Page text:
5.       Replace hyperbole with solid facts and reputable testimonials. Phrases like, “We’re #1,” “We’re the leader in our field,” or “We provide the best service,” aren’t going to get you anywhere. Instead, use a fact such as stating that the President of a leading association ranked your company with the highest quality score out of 500 certified companies.


6.       Convert product features into benefits. Mentioning that you provide automated billing or an automatic domain name renewal service does not engage your customer emotionally. Here’s an example of benefit oriented copy: “Our automatic domain name renewal service will provide you with the added security and comfort of knowing that your domain names will never be hijacked by your competitors while freeing up your administrative time to focus on growing your business.”


7.       Don’t rely on editing all your important business documents from your computer desktop. Print out your document and read it out loud. If you encounter any awkwardness in speech it means you need to re-write your piece to make it more conversational and flow better.


By reading your document out loud, you will also be able to spot typos and errors that your computer spelling and grammar check program might not have detected. As an example, you might have written ‘echo friendly’ when you really meant ‘eco friendly.’


8.       In writing a business letter or business proposal, it is vitally important to write from your customer’s perspective and what will interest them. Start off by writing about how great your customer’s company is and what specific attributes you like about the company instead of bragging about how great your company is. Too much use of “I,” “me,” or “our company” is a sure sign of ego getting in the way of business. Make sure to generously use “You” and “Your” in your business copy if you want to make more sales.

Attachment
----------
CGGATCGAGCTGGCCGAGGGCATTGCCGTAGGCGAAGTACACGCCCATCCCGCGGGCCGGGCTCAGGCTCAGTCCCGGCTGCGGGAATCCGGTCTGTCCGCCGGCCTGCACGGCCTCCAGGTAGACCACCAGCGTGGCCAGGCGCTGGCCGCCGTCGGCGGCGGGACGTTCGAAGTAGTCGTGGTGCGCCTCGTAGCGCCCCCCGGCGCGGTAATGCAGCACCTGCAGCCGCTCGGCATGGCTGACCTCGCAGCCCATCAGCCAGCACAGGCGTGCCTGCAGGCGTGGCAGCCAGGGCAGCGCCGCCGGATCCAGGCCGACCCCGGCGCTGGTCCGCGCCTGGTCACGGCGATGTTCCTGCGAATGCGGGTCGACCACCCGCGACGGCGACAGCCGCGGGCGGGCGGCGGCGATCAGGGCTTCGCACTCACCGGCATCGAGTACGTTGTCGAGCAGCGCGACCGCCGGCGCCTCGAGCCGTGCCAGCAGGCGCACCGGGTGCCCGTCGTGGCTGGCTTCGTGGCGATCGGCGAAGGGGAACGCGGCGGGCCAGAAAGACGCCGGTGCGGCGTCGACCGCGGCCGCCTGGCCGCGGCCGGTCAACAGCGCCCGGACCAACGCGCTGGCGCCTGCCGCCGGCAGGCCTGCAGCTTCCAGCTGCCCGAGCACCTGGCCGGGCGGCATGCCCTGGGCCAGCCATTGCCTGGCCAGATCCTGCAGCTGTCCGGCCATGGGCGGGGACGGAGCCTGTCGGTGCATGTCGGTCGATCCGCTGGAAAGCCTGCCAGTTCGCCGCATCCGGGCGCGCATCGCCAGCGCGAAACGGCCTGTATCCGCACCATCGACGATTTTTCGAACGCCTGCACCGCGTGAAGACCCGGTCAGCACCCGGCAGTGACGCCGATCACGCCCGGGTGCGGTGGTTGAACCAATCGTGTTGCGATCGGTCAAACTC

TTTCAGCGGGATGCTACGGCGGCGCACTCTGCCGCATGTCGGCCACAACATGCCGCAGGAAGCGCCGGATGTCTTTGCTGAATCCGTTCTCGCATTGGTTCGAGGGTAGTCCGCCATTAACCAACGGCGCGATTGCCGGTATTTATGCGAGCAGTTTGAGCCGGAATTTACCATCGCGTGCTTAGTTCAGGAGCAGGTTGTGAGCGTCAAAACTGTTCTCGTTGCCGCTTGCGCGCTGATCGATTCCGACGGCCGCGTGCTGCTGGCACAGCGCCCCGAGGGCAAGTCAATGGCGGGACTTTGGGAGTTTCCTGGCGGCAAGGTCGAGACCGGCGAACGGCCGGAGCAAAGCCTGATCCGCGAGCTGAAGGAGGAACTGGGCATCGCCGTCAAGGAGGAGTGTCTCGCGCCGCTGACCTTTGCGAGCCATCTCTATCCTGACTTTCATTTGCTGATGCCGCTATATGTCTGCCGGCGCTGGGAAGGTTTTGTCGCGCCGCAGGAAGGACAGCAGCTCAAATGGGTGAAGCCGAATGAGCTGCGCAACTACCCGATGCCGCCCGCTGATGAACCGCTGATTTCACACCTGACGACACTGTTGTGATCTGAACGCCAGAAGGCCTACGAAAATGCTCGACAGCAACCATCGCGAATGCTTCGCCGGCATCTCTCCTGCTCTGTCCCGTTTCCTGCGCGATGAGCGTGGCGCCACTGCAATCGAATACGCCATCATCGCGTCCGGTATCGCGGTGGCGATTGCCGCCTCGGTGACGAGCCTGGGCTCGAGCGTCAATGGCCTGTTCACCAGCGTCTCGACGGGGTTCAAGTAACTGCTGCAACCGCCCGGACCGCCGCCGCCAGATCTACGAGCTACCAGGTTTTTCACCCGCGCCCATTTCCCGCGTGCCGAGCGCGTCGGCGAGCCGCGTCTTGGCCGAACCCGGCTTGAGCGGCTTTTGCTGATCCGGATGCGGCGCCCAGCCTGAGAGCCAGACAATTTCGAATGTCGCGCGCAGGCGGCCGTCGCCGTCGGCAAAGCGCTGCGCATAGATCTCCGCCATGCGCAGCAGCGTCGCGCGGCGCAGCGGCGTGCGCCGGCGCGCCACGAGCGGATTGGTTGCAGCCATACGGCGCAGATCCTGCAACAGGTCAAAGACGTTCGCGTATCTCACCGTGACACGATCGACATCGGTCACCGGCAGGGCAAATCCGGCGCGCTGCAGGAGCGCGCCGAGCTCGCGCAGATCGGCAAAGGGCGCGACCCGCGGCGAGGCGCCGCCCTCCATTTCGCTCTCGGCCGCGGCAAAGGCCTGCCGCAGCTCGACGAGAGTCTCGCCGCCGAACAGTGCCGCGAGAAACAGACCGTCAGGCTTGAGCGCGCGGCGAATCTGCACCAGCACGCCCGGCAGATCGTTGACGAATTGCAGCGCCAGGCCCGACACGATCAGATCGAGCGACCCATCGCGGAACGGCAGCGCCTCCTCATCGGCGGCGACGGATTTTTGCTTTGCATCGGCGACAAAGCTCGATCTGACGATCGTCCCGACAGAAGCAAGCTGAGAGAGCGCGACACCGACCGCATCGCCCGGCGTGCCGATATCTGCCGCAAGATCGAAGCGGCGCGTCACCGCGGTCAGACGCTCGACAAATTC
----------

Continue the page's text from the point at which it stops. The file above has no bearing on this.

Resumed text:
9.       Business writing is very different from writing poetry or literature. Don’t meander or get carried away with flowery language. Write the most important point you want to make in the first sentence. If you are writing a sales letter, you can significantly increase sales by simply including a powerful P.S. at the end of the letter that summarizes the main point in a fresh way, creates a sense of urgency, or adds further credibility. Here’s a powerful example: “P.S. I’ve been invited to speak at your association’s annual conference this coming Friday and hope to see you there.”


10.   Be clear, concise, and to the point. Don’t assume readers will know what to do. Guide them by including a specific call to action: “click on the link to get your special report” or “call me to set up a no-cost 15 minute consultation.”